Tuesday, April 30, 2013

“Who except God can give you peace? Has the world ever been able to satisfy the heart?”

"Opting for peace does not mean a passive acquiescence to evil or compromise of principle. It demands an active struggle against hatred, oppression and disunity, but not by using methods of violence. Building peace requires creative and courageous action."--Pope John Paul II

(Gospel Text: Jn 14:27-31a)
Jesus said to his disciples:
“Peace I leave with you; my peace I give to you.
Not as the world gives do I give it to you.
Do not let your hearts be troubled or afraid.
You heard me tell you,
‘I am going away and I will come back to you.’
If you loved me,
you would rejoice that I am going to the Father;
for the Father is greater than I.
And now I have told you this before it happens,
so that when it happens you may believe.
I will no longer speak much with you,
for the ruler of the world is coming.
He has no power over me,
but the world must know that I love the Father
and that I do just as the Father has commanded me.”

The word Gospel means "Good News." What exactly is this Good News promised by the Gospel?

Many today would say "material prosperity." How often we hear preachers proclaiming that following the Gospel guarantees material benefits, such as, good health, long life, success in projects, wealth.

But did the original disciples of Jesus actually preach this Gospel of Prosperity?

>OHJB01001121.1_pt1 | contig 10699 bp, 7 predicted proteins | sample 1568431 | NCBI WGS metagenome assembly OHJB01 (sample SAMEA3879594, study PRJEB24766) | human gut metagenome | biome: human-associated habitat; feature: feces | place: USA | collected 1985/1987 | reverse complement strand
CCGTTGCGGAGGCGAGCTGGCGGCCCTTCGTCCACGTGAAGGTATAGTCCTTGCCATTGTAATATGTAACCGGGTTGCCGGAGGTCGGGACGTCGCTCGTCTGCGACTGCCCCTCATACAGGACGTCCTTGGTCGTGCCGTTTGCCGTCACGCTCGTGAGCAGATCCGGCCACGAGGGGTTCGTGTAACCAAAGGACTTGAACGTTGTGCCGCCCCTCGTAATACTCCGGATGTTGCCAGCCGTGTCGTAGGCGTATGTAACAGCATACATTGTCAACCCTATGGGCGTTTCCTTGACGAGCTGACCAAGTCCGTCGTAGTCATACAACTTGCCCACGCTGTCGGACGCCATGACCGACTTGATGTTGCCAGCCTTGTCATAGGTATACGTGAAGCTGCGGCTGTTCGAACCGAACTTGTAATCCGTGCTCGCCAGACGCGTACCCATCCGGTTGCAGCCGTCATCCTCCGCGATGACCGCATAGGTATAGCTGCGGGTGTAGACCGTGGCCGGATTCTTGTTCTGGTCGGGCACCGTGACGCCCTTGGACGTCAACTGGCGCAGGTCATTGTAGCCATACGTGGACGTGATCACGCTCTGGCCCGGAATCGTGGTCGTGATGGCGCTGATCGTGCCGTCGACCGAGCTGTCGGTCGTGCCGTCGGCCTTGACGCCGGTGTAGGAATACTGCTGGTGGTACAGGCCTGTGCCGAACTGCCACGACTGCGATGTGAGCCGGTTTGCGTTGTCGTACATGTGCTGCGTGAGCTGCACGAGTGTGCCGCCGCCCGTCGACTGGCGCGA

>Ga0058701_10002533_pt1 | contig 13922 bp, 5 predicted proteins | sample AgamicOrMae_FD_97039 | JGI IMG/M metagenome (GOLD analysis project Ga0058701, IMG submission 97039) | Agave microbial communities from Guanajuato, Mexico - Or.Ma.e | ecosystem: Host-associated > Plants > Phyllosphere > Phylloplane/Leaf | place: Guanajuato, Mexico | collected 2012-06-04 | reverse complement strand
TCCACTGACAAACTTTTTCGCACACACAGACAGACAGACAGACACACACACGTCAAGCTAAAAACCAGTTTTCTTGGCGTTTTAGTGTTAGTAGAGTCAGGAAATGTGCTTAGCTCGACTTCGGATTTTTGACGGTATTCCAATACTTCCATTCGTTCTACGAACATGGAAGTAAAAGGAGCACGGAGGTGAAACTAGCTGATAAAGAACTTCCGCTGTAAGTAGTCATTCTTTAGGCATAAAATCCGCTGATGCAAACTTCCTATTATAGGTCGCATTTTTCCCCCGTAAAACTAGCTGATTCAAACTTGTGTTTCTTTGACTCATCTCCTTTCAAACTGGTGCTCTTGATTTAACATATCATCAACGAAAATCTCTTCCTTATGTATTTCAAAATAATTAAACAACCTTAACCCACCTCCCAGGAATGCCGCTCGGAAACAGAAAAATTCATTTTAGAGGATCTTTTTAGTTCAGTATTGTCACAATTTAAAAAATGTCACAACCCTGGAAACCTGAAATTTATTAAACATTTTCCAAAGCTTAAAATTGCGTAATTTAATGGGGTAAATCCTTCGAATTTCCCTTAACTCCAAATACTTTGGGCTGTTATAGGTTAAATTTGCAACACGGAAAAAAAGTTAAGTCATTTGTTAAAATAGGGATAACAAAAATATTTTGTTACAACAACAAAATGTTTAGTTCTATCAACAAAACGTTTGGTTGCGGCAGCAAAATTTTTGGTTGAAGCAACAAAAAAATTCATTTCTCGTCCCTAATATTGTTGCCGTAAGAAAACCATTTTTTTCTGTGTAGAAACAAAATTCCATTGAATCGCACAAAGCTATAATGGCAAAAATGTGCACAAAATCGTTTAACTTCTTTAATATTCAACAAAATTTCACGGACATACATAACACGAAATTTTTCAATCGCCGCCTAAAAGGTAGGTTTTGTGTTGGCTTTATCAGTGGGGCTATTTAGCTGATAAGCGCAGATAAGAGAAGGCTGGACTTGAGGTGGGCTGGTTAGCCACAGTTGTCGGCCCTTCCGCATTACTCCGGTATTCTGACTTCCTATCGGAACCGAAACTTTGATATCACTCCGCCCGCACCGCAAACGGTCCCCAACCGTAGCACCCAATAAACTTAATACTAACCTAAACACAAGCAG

Listen to what the first disciples actually preached: "It is necessary for us to undergo hardship to enter the Kingdom of God." Poor Paul is today's example at Mass: "They stoned Paul and dragged him out of the city supposing he was dead" (Acts 14:19-28). We recall sadly that Paul, along with rest of the apostles, eventually would die a martyr's death for their faith in Jesus.

So what really is the Good News of the Gospel? What does Jesus actually promise to his disciples?

Listen to Jesus' words in his final discourse to his disciples: "Peace I leave with you; my peace I give to you. Not as the world gives do I give it to you." And almost every time he appears to his disciples after the resurrection he greets them with the words, "Peace be to you." Jesus keeps his promise.

As Catholics, we celebrate the fulfillment of Jesus' promise. We celebrate the gift believers actually receive from the Resurrected Jesus — not material prosperity -- but his precious presence accompanied by the peace which the world can never give!

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